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dc.contributor.advisorMcKinney, Hannah J., 1955- (see also Hiles, Hannah J., 1955- and Apps, Hannah J., 1955-)
dc.contributor.authorMalone, Joseph M.
dc.date.accessioned2012-05-30T13:16:18Z
dc.date.available2012-05-30T13:16:18Z
dc.date.issued2011
dc.identifier.urihttp://hdl.handle.net/10920/26441
dc.description44 p.en_US
dc.description.abstractKalamazoo and Detroit have elected in recent years to stimulate their economies through classical theories of human capital investment or job growth techniques. With low educational standards and poor employment rates plaguing both cities, their economic revitalization plans aim to alleviate both issues. Kalamazoo is stimulating their human capital with a regional scholarship program under the assumption it will create a desirable place for businesses to operate. Detroit, on the other hand, focuses on job creation to attract qualified workers. Both have the same ultimate goals: high employment rates, an educated workforce, and overall economic and social progress. Yet, they have elected structurally inverse techniques. It is difficult to predict whether which system will be the most successful over the coming years, as both efforts are still in development stages. Notwithstanding, it is most crucial that the organizations, public and private, and the general support views the plans as essential and voice their support. If the community align to reinforce the economic goals of the region, neither Kalamazoo nor Detroit will experience and real economic progress.en_US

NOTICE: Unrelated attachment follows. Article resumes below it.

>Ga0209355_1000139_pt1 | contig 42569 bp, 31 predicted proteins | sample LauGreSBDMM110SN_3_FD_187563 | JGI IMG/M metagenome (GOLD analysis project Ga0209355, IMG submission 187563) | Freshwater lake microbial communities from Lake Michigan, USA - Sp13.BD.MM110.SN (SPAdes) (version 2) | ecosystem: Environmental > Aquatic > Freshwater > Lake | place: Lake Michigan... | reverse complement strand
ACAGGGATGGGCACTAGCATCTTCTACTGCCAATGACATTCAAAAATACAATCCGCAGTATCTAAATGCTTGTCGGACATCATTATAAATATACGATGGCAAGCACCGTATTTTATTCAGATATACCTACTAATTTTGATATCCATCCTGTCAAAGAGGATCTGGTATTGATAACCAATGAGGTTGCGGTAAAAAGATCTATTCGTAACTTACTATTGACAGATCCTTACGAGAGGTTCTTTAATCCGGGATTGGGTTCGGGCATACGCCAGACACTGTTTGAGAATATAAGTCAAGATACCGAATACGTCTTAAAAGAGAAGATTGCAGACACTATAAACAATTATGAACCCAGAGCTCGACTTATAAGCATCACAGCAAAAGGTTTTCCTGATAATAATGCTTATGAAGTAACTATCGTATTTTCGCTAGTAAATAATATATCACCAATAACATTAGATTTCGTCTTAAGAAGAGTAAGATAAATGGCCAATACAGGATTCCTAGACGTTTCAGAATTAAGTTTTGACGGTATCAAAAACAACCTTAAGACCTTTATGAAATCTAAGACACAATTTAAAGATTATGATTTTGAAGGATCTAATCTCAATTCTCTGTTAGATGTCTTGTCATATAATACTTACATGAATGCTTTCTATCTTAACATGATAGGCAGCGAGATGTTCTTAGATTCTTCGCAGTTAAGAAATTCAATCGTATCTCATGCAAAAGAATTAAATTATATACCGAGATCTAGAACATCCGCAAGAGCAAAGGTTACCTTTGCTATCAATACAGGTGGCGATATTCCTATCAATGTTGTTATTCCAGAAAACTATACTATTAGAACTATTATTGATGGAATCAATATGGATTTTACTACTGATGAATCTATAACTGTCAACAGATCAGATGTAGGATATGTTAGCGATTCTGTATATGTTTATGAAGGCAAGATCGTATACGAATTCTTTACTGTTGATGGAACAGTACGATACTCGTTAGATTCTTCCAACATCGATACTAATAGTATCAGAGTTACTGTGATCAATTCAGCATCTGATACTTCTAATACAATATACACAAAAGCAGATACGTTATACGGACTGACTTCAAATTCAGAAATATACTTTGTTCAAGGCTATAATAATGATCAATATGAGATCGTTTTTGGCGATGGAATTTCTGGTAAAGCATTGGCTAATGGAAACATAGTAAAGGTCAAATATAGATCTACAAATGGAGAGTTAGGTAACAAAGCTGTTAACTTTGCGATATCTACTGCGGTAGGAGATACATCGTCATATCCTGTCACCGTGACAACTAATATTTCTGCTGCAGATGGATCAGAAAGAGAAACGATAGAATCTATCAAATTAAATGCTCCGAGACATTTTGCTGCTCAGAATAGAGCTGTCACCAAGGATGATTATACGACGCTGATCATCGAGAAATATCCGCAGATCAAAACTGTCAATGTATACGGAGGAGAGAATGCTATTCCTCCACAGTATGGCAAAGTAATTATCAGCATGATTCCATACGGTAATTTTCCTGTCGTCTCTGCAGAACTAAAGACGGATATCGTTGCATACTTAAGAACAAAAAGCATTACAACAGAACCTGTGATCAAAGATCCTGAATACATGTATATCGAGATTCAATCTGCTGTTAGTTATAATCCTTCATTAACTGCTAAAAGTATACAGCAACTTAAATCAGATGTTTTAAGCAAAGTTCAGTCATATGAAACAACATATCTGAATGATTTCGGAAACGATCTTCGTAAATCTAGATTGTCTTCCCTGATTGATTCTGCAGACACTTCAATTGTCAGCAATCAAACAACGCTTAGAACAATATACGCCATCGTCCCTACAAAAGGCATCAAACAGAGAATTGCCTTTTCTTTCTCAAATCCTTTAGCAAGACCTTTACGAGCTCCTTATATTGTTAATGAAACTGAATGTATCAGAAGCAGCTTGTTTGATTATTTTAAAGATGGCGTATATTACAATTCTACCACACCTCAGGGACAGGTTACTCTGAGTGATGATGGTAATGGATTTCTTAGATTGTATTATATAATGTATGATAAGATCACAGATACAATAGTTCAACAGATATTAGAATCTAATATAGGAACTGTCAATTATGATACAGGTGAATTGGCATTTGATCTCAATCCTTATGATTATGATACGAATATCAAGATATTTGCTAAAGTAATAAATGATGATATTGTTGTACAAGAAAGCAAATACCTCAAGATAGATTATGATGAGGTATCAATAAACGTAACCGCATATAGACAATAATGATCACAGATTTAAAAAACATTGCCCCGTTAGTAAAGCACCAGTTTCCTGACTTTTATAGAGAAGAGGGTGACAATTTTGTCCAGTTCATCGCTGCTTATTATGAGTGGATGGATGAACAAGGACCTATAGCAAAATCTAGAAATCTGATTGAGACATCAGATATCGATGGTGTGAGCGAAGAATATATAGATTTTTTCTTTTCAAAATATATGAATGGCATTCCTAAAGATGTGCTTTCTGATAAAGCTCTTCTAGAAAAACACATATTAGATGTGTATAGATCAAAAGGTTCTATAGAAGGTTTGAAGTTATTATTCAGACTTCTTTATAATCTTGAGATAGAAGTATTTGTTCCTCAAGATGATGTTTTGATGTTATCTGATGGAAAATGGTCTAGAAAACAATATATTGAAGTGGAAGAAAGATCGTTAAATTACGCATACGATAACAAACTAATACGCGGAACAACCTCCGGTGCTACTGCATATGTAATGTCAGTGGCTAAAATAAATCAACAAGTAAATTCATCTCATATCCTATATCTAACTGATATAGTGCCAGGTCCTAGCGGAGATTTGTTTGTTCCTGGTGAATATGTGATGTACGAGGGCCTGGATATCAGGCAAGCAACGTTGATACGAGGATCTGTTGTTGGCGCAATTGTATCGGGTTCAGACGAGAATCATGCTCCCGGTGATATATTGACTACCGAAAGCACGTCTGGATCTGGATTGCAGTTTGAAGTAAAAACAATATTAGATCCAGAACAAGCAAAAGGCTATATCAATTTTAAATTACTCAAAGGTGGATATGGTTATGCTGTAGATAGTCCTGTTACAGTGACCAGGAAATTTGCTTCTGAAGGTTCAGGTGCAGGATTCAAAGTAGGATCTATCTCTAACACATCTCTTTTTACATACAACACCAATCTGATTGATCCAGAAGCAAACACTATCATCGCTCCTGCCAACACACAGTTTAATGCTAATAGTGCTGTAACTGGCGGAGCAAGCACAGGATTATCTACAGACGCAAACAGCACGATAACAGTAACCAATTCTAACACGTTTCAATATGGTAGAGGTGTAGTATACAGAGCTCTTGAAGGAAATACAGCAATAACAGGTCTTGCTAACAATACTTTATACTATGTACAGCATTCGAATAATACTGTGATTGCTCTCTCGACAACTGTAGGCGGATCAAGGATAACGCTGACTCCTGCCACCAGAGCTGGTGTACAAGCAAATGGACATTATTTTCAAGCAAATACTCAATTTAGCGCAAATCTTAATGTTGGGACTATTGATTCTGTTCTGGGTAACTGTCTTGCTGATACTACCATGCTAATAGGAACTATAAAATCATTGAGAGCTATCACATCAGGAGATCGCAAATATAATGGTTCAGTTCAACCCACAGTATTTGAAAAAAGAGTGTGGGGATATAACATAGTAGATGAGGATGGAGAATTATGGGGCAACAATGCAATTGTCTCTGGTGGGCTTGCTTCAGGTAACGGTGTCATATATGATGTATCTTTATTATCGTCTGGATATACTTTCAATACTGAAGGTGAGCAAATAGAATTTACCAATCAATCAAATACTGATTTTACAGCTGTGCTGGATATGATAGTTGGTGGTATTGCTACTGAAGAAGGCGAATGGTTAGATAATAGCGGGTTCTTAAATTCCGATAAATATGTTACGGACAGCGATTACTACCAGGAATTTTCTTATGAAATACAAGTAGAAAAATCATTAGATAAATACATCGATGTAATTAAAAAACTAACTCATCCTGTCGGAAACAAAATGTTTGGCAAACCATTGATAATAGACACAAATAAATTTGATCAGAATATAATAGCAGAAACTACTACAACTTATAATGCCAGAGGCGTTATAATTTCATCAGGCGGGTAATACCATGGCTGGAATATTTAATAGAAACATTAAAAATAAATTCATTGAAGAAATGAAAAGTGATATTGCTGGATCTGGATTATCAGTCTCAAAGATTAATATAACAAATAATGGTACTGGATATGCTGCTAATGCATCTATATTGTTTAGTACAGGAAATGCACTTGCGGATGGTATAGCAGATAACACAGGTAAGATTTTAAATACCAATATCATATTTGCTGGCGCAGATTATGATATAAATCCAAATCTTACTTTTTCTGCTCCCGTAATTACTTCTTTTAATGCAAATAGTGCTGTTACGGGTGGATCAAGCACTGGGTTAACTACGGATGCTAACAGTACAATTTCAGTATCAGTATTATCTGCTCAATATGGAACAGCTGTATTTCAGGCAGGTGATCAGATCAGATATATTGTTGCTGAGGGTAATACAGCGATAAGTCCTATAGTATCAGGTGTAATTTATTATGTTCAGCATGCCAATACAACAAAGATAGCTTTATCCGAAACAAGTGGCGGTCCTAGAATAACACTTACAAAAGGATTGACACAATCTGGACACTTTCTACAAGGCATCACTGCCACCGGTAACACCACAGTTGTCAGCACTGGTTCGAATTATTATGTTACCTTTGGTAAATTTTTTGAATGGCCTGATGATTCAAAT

dc.format.mimetypeapplication/pdf
dc.language.isoen_USen_US
dc.relation.ispartofKalamazoo College Economics and Business Senior Individualized Projects Collection
dc.relation.ispartofseriesSenior Individualized Projects. Economics and Business.;
dc.rightsU.S. copyright laws protect this material. Commercial use or distribution of this material is not permitted without prior written permission of the copyright holder.
dc.titleShared Stakes: Urban Renewal in Kalamazoo and Detroiten_US
dc.typeThesisen_US
KCollege.Access.ContactIf you are not a current Kalamazoo College student, faculty, or staff member, email dspace@kzoo.edu to request access to this thesis.


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  • Economics and Business Senior Integrated Projects [1202]
    This collection includes Senior Integrated Projects (SIP's) completed in the Economics and Business Department. Abstracts are generally available to the public, but PDF files are available only to current Kalamazoo College students, faculty, and staff.

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